Tuesday, April 9, 2013

A Pastime Good for the Soul

I've started watching Mr. Selfridge, on PBS Masterpiece, Sunday evenings. It's fun, not epic, but a good replacement for Downton Abbey as Downton's Season 3 came to a horrific close. Frankly, I don't know how they will recover from this one.

Anyway, Mr. Selfridge focuses on the famed Selfridge & Co., London's wonderful department store, opened in March 1909, founded by American-born Harry Gordon Selfridge, from Wisconsin. The flagship store remains today on Oxford Street in the heart of London, second largest only to Harrod's.

Selfridge was a brash American, but his innovative marketing skills led to tremendous success. Previously, most shopping for clothing and accessories took place in individual, specialty stores, where the salesperson showed items to the customer. Selfridge wanted to make shopping a fun adventure, putting merchandise out for customers to examine, see, touch, try-on. Changing merchandise with the season, window dressing as an art form. Well, he must have been right, or as he often remarked, "The customer is always right", because look where the evolution of shopping has come!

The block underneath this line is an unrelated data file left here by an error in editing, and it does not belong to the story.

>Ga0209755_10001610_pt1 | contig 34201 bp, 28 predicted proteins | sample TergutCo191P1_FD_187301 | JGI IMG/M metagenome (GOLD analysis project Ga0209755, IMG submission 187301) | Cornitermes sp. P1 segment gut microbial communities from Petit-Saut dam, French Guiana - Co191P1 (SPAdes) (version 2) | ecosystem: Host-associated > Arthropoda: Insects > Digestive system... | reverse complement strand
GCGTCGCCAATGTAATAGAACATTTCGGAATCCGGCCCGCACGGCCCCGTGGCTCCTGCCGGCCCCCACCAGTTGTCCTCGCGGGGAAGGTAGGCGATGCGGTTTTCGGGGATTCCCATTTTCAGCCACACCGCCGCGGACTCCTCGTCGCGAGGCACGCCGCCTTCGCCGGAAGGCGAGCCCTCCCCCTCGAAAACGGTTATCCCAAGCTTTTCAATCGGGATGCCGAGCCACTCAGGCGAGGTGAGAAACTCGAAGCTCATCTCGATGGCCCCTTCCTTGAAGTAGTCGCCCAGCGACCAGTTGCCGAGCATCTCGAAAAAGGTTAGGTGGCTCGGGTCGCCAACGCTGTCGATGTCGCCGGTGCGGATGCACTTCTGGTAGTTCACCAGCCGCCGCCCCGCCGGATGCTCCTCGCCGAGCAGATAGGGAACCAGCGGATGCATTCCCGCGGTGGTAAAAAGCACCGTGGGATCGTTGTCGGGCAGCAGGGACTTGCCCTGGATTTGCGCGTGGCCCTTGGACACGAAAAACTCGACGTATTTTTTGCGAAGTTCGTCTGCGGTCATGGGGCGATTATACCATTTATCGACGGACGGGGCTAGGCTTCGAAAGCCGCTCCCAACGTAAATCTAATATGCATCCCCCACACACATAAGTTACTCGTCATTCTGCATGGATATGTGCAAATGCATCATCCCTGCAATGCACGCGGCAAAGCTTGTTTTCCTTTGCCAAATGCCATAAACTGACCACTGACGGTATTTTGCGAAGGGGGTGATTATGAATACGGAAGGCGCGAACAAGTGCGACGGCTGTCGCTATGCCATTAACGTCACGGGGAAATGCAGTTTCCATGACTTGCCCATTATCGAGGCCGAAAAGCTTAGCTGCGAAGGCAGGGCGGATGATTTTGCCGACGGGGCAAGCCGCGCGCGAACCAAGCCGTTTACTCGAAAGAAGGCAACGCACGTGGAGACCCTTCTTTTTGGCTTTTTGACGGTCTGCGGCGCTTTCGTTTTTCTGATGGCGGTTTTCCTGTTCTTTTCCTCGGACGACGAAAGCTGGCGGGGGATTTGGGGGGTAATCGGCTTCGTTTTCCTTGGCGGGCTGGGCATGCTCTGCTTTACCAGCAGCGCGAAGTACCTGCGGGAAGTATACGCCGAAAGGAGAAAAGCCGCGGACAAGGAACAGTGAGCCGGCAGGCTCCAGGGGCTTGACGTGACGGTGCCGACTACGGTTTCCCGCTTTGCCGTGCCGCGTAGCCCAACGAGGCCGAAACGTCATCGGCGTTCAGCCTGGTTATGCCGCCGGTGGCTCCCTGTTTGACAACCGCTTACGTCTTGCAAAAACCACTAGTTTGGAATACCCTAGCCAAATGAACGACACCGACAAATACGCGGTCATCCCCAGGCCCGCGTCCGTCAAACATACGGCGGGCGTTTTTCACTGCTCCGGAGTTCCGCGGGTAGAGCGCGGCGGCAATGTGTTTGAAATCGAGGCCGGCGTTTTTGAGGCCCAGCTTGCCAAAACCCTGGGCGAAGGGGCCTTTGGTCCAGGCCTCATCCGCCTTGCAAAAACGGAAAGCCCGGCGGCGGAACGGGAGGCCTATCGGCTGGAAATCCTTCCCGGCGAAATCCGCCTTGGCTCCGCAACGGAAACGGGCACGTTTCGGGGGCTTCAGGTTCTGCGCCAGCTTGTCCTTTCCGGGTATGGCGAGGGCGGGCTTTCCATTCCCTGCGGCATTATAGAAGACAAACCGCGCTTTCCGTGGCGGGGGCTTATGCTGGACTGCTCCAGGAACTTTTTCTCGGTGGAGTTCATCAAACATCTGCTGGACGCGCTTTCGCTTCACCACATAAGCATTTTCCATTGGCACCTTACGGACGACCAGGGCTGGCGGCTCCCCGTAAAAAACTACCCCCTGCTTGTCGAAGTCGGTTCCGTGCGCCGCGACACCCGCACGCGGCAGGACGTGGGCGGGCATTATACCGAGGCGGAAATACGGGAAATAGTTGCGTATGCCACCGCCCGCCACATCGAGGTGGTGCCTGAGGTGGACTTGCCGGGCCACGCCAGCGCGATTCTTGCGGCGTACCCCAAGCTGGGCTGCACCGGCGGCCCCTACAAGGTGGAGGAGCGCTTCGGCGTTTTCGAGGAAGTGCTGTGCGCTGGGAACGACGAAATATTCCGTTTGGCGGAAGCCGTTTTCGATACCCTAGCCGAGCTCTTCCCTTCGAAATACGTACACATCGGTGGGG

So, I decided to explore the concept of shopping. Of course, in the beginning, shopping extended out of the markets or faires, and the exchange of goods. Buying goods at the weekly market, led to customers coming back for more at familiar locations and dealing with the same shop keeper.

By the 18th Century, shopping became less of a chore and more of a pasttime, a curiosity. In London, in 1786, a German visitor exclaimed: "We strolled up and down lovely Oxford Street this evening, for some goods look more attractive by artificial light...First one passes a watchmaker's, then a silk or fan store, now a silversmiths, a china or glass shop. Just as alluring are the confectioners and fruiterers, where behind the handsome glass windows, pyramids of pineapples, figs, grapes, oranges and all manner of fruit are on show."

Shopping and beautiful window displays made the city more beautiful, and often helped bring visitors attention away from the terrible poverty that also existed in the city. At the time, there was still quite a divide between the classes. Still today, even if one's pocketbook is fairly empty, one can still go "window shopping". It's always good for the soul.


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